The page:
Day 27~ February 27th~ Lebanon

unraveling history

Beirut, one of the oldest cities known to man, destroyed by earthquakes at least 7 times,  has been known by names such as Colonia, Julia, Augusta, Felix and Berythus, and was home to the world’s first law school. The teachers of Beirut School of Law helped draft the famous Justinian Code. Beirut was then named ‘Mother of Legislation’.

Despite the various total destructions and the later occupations of Beirut by Arabs, Crusaders, Romans, Ottomans, French mandate, and most recently Israeli and Syrian presences, the beautiful and buzzing cosmopolitan city was and still is referred to as ‘Paris of the middle east’.  I still remember being in total awe of how many different languages are spoken on the city streets and the impressively rich culture and panorama of arts adorning its galleries and museums.

To be in Beirut is to experience all that the past as well as the future has to offer and it is about finding yourself living the moment to the extreme with people who choose to love life as a first priority. Yes the Beirut feeling is contagious and it can leave you longing to go back with every single part of your being.

excavation site in downtown Beirut

25 thoughts on “Day 27~ February 27th~ Lebanon

  1. Really wonderful pictures of the ruins. The final paragraph really reminds me of this song by Lebanese Jazz trumpeter Ibrahim Maalouf entitled “Beirut”. The music video, especially, really seems to describe that feeling of experiencing the past as well as the future. Just a very wondeful contrast and your pictures capture that same feeling to me.

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      1. Definitely! There is some great music from Lebanon, as well as the rest of the Middle East and I love finding new music from all over the world. So much to listen to out there! 😀

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  2. Ohh so cute, the first picture! Just bought a children’s book on Beirut’s ruins in Arabic for my nephew :-). A good read for your daughter(s) 😉 Hafriyyat athaar beirut, by Youmna Jazzar Medlej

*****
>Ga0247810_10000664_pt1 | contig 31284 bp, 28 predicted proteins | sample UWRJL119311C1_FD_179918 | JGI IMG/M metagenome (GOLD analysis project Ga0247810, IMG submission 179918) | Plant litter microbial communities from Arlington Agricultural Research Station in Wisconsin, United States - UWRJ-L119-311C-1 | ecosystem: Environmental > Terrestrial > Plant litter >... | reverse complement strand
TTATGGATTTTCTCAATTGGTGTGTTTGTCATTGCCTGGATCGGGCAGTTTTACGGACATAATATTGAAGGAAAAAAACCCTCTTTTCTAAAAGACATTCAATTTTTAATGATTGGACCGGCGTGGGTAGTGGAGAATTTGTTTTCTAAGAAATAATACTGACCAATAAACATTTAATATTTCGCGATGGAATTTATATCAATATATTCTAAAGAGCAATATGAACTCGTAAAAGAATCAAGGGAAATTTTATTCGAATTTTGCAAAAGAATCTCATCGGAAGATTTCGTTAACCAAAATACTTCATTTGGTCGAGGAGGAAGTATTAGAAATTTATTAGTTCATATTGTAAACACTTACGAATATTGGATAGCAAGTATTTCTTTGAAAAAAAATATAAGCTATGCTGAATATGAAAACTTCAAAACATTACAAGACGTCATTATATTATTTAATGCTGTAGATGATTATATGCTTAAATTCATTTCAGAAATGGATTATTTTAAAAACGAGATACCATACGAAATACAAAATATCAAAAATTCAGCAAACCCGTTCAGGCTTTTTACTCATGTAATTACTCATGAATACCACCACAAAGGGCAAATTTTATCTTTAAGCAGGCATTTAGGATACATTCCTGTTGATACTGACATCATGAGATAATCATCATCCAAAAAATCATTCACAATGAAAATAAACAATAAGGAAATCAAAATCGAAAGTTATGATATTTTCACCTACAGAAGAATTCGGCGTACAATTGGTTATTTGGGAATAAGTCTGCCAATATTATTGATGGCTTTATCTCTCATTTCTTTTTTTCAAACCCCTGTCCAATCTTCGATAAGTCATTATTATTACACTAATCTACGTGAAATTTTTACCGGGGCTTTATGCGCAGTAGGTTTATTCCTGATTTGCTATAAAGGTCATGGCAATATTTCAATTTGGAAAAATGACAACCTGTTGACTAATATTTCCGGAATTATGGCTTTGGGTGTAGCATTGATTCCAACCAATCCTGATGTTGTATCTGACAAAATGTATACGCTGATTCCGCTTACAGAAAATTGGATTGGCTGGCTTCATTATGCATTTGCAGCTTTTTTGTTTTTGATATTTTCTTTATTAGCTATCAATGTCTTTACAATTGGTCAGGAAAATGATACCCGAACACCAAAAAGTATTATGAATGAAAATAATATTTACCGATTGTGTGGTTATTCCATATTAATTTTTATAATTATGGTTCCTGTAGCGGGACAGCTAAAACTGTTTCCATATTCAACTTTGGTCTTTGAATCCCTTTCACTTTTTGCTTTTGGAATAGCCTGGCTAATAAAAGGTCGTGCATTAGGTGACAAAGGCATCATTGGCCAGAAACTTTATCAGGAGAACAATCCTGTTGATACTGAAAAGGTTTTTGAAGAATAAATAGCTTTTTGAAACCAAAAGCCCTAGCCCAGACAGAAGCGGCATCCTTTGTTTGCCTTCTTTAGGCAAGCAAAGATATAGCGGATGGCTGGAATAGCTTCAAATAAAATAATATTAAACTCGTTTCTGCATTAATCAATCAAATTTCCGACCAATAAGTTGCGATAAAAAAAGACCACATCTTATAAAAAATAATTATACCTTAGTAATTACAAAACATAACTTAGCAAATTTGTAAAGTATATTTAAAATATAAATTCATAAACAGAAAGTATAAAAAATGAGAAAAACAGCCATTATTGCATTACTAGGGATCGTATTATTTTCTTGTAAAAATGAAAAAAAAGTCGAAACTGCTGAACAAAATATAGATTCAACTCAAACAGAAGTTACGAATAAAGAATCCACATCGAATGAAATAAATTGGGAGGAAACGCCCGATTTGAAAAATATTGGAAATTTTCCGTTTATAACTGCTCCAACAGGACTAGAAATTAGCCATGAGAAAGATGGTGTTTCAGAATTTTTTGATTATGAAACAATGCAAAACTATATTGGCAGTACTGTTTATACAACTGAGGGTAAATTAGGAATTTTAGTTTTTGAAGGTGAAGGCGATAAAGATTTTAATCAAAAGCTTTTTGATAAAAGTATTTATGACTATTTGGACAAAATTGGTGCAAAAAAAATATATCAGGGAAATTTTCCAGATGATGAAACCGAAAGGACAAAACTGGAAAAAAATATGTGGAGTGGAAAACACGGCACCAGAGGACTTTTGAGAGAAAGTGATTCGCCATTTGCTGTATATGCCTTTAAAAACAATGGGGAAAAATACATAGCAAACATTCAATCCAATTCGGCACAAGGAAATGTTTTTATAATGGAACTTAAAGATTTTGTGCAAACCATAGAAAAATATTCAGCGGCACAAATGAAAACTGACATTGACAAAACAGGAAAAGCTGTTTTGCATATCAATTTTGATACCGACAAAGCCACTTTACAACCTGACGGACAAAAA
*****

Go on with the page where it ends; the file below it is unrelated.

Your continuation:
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  3. Hiya Mimo! An interesting and informative piece on some of the history of Beirut. I was surprised to read: “The teachers of Beirut School of Law helped draft the famous Justinian Code. Beirut was then named ‘Mother of Legislation”. 🙂

    Mimo, I’ve never taken the time to look into the history of Lebanon/Beirut, even though my father was born there. However, I did know that Lebanon/Beirut was occupied by various nations throughout the ages.

    The picture of the two little girls (your daughters ??) overlooking some ancient ruins to their right, including the architecturally elaborate buildings in the background is most compelling.

    In sum, fascinating pictures and historical gloss. Cheers and thumbs up, Mimo! 🙂

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    1. Thank you Ron, and yes the history of Lebanon is most fascinating and complex, layered with different periods of influence. One is my daughter and the other a relative. Thanks again for your great support. Just know that I do read your entries in your blog, but I do not always comment because I am always shying away from politics… I read though

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      1. Hi Mimo! LOL Don’t worry about reading my blogs, Hon. I realize that our interests are not in the same arena. Nonetheless, I do enjoy viewing various types of photos. Take good care. Bye for now. 🙂

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  4. I will see Beirut one day 😉 One of my bucket list to see
    Actually, my cousin was the Philippine Diplomat during the Lebanese 2006 war..he assisted 30,000 Filipino maids during the war..He was lucky to meet some of our distant relatives..

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  5. A part of me yearns to return to Beirut … and the other is wary of the changes (since 1989) …. yet “if you can take the girl out of the country, you can’t take the country out of the girl” and I WILL GO BACK. I have often said that had there been no war in Lebanon I would be lebanese, married to a lebanese and overweight (because I could never have been reasonable about lebanese cuisine ) ! Have a wonderful day Mimo. You have made mine !

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  6. Really like these photos showing the ruin of the city. The first one really captures the feel that a building that once housed families, businesses, or shops has been stripped away against its will by nature.

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